Launch the Command Prompt with administrative privileges and then use the command below to assign the desired IP address configuration:

netsh interface ipv4 set address name=”NameOfPort” static [IP address] [Subnet mask] [Default gateway]

In the above command, you need to place the information according to your requirement. Replace NameOfPort with the alias name of the network adapter you wish to set the IP of. Also, replace [IP address] with the IP address of the port you wish to assign, replace [Subnet mask] with its subnet, and replace [Default gateway] with the gateway of the adapter.

Here is an example:

netsh interface ipv4 set address name=”Ethernet” static

Since the name of my port is “Ethernet,” entering the command above would result in the following configuration:

ip set

How to set DNS address using Command Prompt

As you may have noticed above, we did not set up the DNS. This is because you need to enter a separate command to configure the DNS, which is as below:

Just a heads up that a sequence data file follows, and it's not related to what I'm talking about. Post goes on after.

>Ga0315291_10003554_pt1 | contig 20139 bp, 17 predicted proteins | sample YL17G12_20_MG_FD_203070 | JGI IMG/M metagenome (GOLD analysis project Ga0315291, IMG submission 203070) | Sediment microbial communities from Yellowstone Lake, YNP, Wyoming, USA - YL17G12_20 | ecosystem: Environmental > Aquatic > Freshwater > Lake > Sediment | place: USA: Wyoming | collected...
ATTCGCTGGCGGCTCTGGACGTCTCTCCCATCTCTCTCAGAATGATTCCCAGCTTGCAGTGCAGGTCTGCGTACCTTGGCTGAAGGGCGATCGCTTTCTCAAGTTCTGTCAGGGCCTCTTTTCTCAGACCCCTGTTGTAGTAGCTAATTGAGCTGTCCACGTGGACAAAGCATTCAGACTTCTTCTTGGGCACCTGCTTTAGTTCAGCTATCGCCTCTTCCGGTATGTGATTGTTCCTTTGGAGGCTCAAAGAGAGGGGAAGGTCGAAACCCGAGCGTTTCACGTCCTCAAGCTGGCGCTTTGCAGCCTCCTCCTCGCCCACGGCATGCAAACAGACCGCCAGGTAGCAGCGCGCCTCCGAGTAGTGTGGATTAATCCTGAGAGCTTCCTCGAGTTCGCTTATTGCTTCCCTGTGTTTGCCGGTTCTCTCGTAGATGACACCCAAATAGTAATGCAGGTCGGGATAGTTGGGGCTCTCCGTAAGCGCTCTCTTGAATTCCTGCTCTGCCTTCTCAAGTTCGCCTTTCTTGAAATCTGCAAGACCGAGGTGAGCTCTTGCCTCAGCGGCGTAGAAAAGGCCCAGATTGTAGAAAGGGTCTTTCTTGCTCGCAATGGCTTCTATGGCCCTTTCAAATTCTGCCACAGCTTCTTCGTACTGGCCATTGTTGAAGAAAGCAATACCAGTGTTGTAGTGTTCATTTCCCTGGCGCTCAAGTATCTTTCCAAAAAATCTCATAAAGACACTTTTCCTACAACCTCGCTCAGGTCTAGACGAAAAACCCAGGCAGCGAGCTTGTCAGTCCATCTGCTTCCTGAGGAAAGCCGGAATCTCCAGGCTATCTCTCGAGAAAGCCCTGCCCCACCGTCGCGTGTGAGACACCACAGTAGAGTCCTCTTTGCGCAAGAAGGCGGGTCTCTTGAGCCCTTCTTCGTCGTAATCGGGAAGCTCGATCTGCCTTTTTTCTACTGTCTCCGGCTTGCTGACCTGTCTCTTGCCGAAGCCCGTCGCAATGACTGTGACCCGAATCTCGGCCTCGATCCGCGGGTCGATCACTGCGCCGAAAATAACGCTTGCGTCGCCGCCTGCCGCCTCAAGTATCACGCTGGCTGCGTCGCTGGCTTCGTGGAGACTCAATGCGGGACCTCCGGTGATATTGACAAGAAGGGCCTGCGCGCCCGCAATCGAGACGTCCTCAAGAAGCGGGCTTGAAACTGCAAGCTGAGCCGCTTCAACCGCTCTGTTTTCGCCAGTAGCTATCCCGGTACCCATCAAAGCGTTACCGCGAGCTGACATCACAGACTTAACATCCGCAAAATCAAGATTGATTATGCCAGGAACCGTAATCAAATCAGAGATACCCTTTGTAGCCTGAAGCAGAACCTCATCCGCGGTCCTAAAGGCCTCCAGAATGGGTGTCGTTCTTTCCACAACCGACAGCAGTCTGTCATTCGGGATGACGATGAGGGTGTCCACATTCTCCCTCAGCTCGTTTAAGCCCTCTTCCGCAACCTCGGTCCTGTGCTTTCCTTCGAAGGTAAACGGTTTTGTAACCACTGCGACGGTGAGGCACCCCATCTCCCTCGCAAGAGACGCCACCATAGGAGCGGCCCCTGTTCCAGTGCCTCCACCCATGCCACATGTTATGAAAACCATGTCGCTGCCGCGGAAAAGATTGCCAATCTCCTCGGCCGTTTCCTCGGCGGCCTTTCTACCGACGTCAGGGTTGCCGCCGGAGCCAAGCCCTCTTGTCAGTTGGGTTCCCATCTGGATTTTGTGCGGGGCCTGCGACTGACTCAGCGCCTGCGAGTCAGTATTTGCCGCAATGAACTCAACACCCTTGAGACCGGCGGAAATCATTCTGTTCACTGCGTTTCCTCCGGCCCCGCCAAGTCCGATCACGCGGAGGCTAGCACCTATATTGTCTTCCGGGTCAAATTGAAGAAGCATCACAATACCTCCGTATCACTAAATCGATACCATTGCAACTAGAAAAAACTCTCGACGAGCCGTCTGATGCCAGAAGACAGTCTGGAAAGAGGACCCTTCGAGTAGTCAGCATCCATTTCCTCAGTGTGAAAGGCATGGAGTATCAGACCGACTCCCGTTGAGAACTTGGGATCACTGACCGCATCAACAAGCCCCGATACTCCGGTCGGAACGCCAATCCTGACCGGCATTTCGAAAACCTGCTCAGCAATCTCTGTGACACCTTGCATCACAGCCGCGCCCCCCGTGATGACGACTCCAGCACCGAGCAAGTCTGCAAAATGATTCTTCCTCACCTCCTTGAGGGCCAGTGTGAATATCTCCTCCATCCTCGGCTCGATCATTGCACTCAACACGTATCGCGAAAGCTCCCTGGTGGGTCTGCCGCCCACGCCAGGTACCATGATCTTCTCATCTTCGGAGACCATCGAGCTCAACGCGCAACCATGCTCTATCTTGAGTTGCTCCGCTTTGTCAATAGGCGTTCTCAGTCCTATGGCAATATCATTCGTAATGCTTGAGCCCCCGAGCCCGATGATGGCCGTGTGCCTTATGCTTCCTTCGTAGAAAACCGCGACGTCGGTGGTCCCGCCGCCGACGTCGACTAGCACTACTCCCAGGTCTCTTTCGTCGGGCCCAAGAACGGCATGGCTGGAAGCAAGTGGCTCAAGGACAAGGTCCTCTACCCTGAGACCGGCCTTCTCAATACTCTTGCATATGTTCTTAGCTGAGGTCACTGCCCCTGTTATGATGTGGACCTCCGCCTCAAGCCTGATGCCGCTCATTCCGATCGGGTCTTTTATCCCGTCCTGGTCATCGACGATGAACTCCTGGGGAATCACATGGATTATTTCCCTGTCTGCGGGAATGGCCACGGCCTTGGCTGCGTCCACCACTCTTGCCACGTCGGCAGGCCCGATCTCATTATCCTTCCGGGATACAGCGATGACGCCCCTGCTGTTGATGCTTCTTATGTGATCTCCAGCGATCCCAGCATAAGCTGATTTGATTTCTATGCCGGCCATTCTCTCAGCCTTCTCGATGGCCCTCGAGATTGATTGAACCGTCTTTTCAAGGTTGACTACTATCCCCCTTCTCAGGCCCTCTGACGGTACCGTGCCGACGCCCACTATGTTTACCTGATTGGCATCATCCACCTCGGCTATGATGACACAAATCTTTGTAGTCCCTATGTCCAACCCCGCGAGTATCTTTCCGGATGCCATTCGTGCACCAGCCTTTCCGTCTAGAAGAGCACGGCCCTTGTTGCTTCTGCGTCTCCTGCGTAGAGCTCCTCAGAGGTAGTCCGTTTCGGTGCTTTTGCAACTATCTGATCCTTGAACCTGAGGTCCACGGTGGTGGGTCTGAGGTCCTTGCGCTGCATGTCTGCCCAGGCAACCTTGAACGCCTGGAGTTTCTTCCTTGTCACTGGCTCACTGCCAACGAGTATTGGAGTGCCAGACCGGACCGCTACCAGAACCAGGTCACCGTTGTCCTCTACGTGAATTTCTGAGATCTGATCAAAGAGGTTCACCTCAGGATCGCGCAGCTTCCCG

netsh interface ipv4 set dns name=”Ethernet” static

This will set the first DNS entry as Note that this will only occur if the port can communicate with the DNS. Else it will throw an exception.

The above command would result in something like this:

dns 1 set

To change the second DNS server, use the following command:

netsh interface ipv4 set dns name=”Ethernet” static index=2
dns 2 set

Remember to change the port name, IP address, gateway, and subnet mask according to your requirement.

Each time you need to switch between your IPs and DNSs, use these commands, and it will automatically overwrite the previous entering.

How to set static IP address using PowerShell

Although the PowerShell command lines are more complex than those of the Command Prompt, they also offer more parameters to be addressed. However, we will try and keep it as plain and simple as possible.

Before we proceed further, you need to understand some terms to enter the correct parameters. Below are a few arguments and their descriptions used in PowerShell to set static IPs and DNS entries.

InterfaceIndexA unique number is assigned to each port
PrefixLengthSubnet mask
AddressFamilyEither IPv4 or IPv6